Options

Usage examples

Quits a scandir running scandir.

66 scandir quit

Quits a scandir for the owner owner

66 scandir -o owner quit

abort

This command abort a running scandir.

Interface

scandir abort [ -h ]

s6-svscan will exec into its finishing procedure. It will not kill any of the maintained s6-supervise processes.

Options

Usage examples

Aborts a scandir

66 scandir abort

Aborts a scandir for the owner owner

66 scandir -o owner abort

nuke

Kill all the s6-supervise processes.

Interface

scandir nuke [ -h ]

s6-svscan kill all the s6-supervise processes it has launched but that did not match a service directory last time scandir was scanned, i.e. it prunes the supervision tree so that it matches exactly what was in scandir at the time of the last scan. A SIGTERM is sent to the s6-supervise processes supervising services and a SIGHUP is sent to the s6-supervise processes supervising loggers.

Options

Usage examples

Kill s6-supervise processes from a scandir

66 scandir nuke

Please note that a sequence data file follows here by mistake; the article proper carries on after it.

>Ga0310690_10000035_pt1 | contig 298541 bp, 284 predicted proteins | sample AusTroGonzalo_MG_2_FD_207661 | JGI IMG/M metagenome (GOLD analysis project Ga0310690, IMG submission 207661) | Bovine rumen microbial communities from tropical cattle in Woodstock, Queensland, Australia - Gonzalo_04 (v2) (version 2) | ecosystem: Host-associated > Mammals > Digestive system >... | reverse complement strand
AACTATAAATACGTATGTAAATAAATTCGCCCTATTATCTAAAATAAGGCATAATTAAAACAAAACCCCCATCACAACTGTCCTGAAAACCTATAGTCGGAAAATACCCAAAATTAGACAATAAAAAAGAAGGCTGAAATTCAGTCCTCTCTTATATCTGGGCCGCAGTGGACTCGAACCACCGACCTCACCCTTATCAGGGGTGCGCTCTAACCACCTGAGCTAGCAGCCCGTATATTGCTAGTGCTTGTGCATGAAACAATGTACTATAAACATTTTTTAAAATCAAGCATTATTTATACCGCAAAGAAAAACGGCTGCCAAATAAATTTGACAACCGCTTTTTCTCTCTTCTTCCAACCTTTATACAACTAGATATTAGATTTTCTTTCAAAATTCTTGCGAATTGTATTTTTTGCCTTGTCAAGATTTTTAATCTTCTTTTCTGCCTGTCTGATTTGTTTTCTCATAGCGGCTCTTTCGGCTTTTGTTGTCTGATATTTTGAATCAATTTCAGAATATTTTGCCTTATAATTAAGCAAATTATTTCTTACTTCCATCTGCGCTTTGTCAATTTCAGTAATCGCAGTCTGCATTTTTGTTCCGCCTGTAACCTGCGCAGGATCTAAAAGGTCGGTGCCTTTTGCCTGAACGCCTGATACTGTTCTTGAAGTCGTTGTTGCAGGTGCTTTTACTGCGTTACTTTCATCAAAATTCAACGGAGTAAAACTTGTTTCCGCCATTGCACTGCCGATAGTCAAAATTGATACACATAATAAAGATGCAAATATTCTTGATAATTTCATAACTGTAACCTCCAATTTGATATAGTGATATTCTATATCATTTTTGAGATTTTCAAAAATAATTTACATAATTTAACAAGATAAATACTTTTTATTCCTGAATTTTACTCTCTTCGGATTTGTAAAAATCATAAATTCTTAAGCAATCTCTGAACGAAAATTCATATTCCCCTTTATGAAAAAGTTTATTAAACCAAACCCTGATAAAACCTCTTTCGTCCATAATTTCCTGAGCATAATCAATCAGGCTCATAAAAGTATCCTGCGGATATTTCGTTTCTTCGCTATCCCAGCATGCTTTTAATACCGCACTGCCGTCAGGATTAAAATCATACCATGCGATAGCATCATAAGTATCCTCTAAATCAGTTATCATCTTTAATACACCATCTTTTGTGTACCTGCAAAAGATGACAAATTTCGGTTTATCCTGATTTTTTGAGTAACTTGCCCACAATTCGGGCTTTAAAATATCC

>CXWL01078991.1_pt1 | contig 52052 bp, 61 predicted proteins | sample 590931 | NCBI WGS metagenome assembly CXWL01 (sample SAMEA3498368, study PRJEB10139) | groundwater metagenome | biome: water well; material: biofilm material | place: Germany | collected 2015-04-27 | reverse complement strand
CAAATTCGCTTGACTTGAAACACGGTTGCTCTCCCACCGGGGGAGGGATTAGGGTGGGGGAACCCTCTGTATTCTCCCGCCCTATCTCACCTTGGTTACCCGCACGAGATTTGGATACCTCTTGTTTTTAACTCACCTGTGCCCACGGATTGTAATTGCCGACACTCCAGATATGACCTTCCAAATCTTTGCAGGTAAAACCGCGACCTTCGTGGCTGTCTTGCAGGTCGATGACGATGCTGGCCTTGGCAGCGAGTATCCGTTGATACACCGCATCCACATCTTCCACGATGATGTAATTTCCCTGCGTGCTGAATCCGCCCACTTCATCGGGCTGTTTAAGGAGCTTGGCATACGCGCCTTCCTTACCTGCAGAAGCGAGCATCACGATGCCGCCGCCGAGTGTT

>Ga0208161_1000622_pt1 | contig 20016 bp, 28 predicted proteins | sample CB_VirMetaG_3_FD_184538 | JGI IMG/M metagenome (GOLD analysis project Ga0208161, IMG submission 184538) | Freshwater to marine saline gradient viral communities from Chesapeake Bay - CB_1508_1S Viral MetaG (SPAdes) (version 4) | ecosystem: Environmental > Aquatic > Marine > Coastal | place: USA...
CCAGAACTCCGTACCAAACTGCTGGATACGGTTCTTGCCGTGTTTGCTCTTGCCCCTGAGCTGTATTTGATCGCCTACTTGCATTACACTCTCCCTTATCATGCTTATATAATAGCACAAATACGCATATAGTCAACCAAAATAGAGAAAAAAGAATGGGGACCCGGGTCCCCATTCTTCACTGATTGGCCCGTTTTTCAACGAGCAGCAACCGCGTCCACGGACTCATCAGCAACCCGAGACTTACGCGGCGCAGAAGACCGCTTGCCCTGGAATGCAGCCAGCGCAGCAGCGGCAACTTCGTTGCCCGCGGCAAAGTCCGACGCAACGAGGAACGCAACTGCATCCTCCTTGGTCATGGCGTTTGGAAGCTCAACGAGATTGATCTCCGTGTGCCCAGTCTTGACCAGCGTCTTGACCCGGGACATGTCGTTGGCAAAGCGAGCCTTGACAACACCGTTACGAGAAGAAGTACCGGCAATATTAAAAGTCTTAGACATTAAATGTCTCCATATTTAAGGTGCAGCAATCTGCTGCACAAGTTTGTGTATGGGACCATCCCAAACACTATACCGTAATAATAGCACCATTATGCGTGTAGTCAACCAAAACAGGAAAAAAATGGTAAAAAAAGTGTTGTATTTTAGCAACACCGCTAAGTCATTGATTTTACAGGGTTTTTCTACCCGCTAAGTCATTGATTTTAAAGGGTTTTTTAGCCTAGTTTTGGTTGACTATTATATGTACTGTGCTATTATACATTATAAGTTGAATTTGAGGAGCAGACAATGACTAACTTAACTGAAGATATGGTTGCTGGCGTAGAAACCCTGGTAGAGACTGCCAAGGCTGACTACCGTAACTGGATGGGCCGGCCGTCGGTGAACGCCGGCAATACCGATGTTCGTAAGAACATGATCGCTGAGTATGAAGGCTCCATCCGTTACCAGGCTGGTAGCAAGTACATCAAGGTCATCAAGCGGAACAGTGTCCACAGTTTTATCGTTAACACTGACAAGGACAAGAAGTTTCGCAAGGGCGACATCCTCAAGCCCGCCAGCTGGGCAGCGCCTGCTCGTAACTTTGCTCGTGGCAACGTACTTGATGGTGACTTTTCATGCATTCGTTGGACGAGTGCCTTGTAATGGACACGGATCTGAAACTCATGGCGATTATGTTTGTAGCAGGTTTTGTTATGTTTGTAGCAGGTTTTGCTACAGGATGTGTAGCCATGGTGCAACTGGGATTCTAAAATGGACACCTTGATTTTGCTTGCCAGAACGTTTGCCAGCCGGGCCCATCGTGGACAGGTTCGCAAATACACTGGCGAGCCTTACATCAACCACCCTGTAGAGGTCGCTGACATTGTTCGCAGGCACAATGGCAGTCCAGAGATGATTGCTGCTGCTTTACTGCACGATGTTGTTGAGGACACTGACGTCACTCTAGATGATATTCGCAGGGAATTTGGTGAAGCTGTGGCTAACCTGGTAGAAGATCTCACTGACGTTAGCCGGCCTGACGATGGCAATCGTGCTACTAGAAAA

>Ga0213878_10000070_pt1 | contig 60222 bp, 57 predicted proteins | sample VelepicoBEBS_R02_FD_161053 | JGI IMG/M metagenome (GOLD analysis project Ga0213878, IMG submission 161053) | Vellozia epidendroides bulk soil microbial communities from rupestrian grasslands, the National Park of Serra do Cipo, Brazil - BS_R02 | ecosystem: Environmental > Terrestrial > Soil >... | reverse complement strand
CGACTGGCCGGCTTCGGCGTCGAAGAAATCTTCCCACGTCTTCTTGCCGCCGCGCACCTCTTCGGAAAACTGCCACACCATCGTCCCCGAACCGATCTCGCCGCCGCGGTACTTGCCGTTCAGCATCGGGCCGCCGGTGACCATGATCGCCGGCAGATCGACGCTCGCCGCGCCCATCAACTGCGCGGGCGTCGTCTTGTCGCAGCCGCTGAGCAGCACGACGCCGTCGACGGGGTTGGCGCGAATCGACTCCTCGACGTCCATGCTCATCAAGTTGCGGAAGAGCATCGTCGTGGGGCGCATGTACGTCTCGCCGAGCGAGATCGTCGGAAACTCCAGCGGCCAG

Kill s6-supervise processes from a scandir for the owner owner

66 scandir -o owner nuke

annihilate

Annihilates a running scandir.

Interface

scandir annihilate [ -h ]

Does the same thing as nuke, except that SIGTERM is sent to all the relevant s6-supervise processes, even if they are supervising loggers. This is not recommended in a situation where you do not need to tear down the supervision tree.

Options

Usage examples

Annihilates a scandir

66 scandir annihilate

Annihilates a scandir for the owner owner

66 scandir -o owner annihilate

zombies

Destroy zombies from a running scandir.

Interface

scandir zombies [ -h ]

Immediately triggers s6-svscan’s reaper mechanism.

Options

Usage examples

Removes zombies from a scandir

66 scandir zombies

Removes zombies from a scandir for the owner owner

66 scandir -o owner zombies

Boot specification

The -b, -B, -c and -s option are called by 66 boot. ‑b and -B will create .s6‑svscan control files (see s6‑svscan interface documentation) specifically for stage1 (PID1 process). This special scandir is controlled by 66 halt, 66 poweroff and 66 reboot command. The 66-shutdownd daemon which controls the shutdown request will be created automatically at the correct location. Further this specific task needs to read the skeleton file init.conf containing the live directory location which is the purpose of the ‑s option.